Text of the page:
The Volkswagen Beetle Type 1. It’s arguably one of the most iconic cars ever made, as well as one of the best selling cars ever made. If you lived through the late 1970s or born in the 1980s to the 1990s, then you might have seen, owned, ridden on, or driven one.
For folks who were kids from the late 1980s to 1990s, some of you might have even played the cultural phenomenon known as the “punch bug” (or pendong peace in slang) where you punch or hit each other at the arm at the first sight of a Volkswagen Beetle.
A clip from the Simpsons showing how the Punch Buggy or Slug Bug game worked
And guess what, this little children’s game, as inane or stupid as it was, was a sign of how deep the VW Beetle has sunk into the minds of people everywhere regardless of culture.
As such, it is high time for us to talk about the history of the VW Beetle, and how it became one of the most iconic cars to have ever been built.
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Ferdinand Porsche’s deal with the devil
The idea of the Volkswagen Beetle can be traced back to the most infamous leader of Nazi Germany, Adolf Hitler, who wanted a cheap, affordable car for everyone to use on the then-new Reichsautobahn road network.
Leading the team of engineers on the said project was none other than Ferdinand Porsche, who then finalized the design in 1938, and consequently, it was mass-produced at the Fallersleben Volkswagen factory in 1938.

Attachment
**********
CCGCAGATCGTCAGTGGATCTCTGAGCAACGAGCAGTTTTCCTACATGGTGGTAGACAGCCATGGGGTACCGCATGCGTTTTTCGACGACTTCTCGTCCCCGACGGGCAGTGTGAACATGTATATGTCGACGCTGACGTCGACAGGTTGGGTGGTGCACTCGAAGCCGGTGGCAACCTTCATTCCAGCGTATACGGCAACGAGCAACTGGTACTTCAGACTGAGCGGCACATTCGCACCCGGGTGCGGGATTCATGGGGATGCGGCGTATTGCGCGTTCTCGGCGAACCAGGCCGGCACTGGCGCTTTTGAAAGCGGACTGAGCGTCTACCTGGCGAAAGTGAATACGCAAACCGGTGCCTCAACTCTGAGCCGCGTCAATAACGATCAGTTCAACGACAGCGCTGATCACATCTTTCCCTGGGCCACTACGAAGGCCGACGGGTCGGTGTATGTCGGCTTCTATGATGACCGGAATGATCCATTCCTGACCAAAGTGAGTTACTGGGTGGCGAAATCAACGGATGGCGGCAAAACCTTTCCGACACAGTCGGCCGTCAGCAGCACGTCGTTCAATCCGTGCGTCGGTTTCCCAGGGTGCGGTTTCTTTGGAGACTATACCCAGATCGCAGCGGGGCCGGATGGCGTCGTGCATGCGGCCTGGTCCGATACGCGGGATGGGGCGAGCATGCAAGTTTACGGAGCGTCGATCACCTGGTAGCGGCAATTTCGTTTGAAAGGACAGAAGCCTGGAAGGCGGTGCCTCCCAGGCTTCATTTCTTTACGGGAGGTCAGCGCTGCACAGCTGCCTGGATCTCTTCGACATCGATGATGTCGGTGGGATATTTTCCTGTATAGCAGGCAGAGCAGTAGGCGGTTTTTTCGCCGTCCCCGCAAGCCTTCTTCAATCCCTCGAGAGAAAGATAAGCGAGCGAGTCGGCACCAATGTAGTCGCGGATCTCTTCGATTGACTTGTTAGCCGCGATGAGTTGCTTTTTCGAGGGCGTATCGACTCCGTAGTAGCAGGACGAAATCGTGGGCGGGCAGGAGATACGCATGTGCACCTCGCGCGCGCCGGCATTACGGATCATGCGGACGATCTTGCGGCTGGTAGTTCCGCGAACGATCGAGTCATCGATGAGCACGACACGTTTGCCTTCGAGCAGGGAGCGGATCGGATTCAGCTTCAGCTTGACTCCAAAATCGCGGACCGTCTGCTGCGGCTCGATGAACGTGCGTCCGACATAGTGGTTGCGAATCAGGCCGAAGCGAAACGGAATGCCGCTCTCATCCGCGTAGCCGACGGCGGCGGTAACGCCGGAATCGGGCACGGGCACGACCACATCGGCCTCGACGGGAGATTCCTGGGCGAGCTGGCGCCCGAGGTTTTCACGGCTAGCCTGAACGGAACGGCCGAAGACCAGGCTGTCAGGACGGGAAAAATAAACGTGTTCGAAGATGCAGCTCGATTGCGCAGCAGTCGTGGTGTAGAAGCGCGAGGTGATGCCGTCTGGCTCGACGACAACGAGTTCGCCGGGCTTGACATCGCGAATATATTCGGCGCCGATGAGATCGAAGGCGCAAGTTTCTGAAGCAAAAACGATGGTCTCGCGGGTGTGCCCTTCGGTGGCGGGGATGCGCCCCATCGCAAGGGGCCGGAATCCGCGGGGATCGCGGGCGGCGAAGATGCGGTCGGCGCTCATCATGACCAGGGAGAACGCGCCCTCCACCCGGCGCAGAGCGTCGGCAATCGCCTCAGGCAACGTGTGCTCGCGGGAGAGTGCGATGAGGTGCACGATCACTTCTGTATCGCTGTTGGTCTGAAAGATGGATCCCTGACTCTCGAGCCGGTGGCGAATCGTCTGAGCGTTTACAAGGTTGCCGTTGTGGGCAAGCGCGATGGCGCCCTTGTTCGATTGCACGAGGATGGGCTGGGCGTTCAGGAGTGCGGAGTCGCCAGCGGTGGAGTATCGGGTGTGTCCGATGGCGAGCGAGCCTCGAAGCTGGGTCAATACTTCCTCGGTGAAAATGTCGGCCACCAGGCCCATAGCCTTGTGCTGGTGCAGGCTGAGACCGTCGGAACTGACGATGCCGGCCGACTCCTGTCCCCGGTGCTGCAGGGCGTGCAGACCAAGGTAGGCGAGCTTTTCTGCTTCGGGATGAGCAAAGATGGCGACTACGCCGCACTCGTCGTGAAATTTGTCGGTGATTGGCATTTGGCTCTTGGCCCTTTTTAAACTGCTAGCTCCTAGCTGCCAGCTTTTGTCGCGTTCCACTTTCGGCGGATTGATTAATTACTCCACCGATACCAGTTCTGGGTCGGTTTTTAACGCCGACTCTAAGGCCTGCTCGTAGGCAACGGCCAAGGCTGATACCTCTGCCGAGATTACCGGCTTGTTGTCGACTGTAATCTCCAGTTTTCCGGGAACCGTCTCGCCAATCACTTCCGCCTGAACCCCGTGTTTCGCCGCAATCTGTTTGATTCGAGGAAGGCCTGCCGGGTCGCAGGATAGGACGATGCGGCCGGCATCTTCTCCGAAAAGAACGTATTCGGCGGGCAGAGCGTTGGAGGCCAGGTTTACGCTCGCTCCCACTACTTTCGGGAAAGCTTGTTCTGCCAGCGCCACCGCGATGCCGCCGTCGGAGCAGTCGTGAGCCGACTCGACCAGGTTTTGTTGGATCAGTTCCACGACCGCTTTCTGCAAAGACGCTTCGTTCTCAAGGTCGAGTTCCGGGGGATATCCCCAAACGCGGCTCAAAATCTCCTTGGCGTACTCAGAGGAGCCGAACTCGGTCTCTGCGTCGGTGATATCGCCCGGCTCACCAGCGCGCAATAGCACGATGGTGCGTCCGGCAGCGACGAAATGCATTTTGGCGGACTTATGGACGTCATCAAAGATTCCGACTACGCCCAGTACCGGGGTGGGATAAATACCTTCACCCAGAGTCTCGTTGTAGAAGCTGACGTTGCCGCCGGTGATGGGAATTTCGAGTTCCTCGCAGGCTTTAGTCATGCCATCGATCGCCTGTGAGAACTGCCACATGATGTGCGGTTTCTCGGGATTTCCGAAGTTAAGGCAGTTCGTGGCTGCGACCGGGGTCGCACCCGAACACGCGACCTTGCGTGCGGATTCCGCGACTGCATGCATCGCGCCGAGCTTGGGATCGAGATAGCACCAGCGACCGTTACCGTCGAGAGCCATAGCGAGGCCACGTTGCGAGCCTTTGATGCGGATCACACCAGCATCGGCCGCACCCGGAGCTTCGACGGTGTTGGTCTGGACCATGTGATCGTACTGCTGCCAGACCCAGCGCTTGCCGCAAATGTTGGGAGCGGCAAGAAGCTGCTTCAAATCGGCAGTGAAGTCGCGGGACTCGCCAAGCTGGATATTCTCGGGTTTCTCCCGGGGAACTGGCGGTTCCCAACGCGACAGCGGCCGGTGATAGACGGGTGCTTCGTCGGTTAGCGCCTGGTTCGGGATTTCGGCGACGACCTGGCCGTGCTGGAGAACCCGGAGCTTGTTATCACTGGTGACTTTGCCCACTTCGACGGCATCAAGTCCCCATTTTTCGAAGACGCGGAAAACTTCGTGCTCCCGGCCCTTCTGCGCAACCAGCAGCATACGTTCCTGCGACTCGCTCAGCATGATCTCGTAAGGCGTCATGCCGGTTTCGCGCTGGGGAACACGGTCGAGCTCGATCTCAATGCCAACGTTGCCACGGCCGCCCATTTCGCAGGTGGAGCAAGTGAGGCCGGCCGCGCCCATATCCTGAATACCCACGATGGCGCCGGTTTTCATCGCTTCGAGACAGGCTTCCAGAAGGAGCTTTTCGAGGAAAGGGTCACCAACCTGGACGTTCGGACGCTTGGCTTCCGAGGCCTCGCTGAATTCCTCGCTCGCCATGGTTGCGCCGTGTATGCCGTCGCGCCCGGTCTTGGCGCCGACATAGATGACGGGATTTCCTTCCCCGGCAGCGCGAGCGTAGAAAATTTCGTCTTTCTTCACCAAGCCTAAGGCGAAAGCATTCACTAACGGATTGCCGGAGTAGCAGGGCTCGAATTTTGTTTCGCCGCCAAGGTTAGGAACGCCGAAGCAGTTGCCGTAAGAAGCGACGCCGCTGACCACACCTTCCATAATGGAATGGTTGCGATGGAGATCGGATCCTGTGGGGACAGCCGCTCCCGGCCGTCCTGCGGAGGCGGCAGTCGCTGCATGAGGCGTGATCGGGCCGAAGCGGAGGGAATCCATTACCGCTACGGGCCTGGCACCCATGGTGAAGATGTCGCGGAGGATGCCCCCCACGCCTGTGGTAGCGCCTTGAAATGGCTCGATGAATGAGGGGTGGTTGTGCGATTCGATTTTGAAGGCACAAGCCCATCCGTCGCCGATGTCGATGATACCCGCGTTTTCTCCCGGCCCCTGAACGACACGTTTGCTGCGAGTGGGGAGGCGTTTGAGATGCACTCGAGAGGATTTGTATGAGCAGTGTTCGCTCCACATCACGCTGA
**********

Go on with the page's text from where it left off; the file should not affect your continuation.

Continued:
Yes, that Porsche
It was officially known as the Volkswagen Type 1, or the Kafer, or literally, “beetle.” It was a very simple car, and it’s air-cooled 995 cc engine made around 25 horsepower, enabling it to reach a blistering top speed of 100 km/h.
Big whoop, but for that time, the car was actually pretty advanced. It used a built-in oil cooler, which was very effective in hot weather. It used a set of compact torsion bars, which were definitely better than the typical leaf springs. Even its cabin was air-tight enough to enable the entire car to float on water.
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One of the earliest concept sculptures for the Beetle Type 1
At the end of World War II, Volkswagen had to cease production until the post-war occupation due to the Allied mandate of crippling Nazi Germany’s industrial capabilities. No industry means no war machines.
Which of course made sense because the Afrika Corps actually used the Beetle Type 1
Eventually, the VW factory which made the Beetle itself was handed over to the British, who then concluded that the Beetle “does not meet the fundamental requirements of a motor car.” They even called it “unattractive to the average buyer.”
Major Ivan Hirst however, thought differently and so led his company of British army men to restart and manage the production of the bug.
Eventually, management was handed to former Opel manager Heinz Nordhoff, and by 1955, Volkswagen had managed to roll out their one-millionth VW Beetle unit. That’s from a measly 1,000 cars a month in 1946, to a total of a million in just nine years. In short, the world had grown a taste for the Beetle.
It also helped that VW introduced the Beetle to the US during a gas crisis
In the U.S., people initially had doubts about the VW Beetle, partly because some knew its connection with Adolf Hitler. Despite that though, it was like nothing the Americans back then have ever seen before, and it definitely turned heads wherever it was.